We also both agreed that we wanted to give a proportion of the funds raised to our chosen causes – some sunshine in these grey times. Previously we used a crowdfunding platform which took a percentage of the funds for use of its tech and database, so we took  that and gave it to Hope Not Hate in the UK, and to the Looking Out Foundation in the US. We think we already know enough people to make this happen, and besides we don’t want to conquer the world, just to make a lovely fragrance.

“Both Sides Now” was written by legendary singer/songwriter Joni Mitchell, and was first commercially released as a recording by folk singer Judy Collins, on her album Wildflowers. The latter is the version most of us recognize from the radios of our youth, haunting in its lyrical beauty. A year later, Joni Mitchell followed with her own recording, also beautiful, for her album Clouds.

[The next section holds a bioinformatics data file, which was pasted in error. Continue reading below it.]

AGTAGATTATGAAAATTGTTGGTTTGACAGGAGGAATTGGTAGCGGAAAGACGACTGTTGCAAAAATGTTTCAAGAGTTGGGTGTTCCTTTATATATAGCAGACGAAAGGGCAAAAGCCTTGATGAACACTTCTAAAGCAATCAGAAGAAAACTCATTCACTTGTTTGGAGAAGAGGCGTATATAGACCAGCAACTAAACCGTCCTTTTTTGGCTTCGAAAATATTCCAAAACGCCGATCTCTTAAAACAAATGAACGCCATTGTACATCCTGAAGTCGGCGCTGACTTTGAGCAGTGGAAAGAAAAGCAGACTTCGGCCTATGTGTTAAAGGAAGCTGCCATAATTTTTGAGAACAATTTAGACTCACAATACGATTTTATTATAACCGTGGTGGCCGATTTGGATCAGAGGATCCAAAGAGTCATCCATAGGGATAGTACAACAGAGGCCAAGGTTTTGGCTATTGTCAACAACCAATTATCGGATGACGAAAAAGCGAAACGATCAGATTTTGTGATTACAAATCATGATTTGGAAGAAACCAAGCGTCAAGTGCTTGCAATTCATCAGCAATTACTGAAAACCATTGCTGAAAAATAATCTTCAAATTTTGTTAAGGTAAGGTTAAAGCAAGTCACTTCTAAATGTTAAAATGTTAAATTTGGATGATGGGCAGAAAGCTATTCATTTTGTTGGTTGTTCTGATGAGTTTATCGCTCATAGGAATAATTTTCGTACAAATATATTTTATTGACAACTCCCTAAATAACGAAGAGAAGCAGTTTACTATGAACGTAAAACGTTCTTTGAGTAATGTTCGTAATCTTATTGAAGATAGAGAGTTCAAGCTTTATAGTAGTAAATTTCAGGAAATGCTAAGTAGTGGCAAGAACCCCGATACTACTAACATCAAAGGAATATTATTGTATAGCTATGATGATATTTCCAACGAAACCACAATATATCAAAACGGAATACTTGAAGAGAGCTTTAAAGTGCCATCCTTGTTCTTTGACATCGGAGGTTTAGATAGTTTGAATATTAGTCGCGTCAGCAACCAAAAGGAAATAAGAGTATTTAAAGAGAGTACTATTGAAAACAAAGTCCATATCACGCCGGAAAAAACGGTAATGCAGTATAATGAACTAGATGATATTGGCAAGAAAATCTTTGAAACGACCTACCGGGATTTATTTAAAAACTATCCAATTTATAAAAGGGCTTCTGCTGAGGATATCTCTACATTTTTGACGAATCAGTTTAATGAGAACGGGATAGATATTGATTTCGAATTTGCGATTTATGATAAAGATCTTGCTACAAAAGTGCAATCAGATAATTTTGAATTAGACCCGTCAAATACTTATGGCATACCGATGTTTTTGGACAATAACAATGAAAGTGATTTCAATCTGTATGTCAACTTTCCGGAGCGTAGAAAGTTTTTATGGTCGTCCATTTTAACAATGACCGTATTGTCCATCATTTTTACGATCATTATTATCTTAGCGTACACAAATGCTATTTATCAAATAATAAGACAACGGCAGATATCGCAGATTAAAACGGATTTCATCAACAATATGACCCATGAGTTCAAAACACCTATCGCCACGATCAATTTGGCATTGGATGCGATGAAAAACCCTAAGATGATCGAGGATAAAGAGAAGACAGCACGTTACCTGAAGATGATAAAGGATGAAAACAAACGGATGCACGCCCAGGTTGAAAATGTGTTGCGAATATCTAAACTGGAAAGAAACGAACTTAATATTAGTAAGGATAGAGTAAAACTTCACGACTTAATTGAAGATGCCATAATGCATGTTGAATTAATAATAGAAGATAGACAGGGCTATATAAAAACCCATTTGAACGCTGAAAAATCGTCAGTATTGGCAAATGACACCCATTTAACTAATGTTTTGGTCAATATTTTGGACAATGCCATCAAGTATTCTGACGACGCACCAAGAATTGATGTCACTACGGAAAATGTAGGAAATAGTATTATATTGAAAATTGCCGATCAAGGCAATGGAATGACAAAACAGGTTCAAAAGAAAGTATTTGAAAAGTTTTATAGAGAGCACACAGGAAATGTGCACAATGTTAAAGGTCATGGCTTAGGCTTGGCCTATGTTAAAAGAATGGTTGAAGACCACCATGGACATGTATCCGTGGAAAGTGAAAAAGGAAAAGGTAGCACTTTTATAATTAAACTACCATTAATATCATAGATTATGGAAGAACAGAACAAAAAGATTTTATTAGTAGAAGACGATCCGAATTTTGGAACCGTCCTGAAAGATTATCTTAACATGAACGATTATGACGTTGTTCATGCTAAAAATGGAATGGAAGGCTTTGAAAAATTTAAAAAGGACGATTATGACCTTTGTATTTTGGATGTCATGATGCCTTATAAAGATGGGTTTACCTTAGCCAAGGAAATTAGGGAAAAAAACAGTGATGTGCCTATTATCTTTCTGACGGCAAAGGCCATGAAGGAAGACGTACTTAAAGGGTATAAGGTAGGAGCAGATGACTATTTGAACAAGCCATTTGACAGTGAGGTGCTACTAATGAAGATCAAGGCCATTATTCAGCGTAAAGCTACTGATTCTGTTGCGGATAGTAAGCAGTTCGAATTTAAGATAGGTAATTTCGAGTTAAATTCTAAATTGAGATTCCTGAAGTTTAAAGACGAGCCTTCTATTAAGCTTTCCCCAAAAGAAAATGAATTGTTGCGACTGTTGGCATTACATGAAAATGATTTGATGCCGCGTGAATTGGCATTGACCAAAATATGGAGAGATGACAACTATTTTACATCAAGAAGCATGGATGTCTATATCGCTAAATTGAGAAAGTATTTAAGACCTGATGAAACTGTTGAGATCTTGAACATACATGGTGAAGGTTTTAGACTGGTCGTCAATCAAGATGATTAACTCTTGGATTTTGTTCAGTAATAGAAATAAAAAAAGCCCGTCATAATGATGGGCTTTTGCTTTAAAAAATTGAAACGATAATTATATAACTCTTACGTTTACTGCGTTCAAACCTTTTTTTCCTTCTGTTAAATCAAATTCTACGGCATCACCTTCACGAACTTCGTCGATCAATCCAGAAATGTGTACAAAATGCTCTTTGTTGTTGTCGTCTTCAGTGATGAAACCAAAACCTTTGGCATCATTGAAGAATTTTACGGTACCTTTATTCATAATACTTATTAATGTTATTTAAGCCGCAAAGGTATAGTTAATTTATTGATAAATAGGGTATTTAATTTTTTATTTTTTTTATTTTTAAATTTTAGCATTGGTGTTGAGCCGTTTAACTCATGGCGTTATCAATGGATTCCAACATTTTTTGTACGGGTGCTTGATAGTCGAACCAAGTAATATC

Here are the song’s lyrics:

“Both Sides Now”, by Joni Mitchell
Bows and flows of angel hair and ice cream castles in the air
And feather canyons everywhere, I’ve looked at clouds that way
But now they only block the sun, they rain and snow on everyone
So many things I would have done, but clouds got in my way
I’ve looked at clouds from both sides now
From up and down and still somehow
It’s clouds’ illusions I recall
I really don’t know clouds at all
Moons and Junes and Ferris wheels, the dizzy dancing way you feel
As every fairy tale comes real, I’ve looked at love that way
But now it’s just another show, you leave ’em laughin’ when you go
And if you care don’t let them know, don’t give yourself away
I’ve looked at love from both sides now
From give and take and still somehow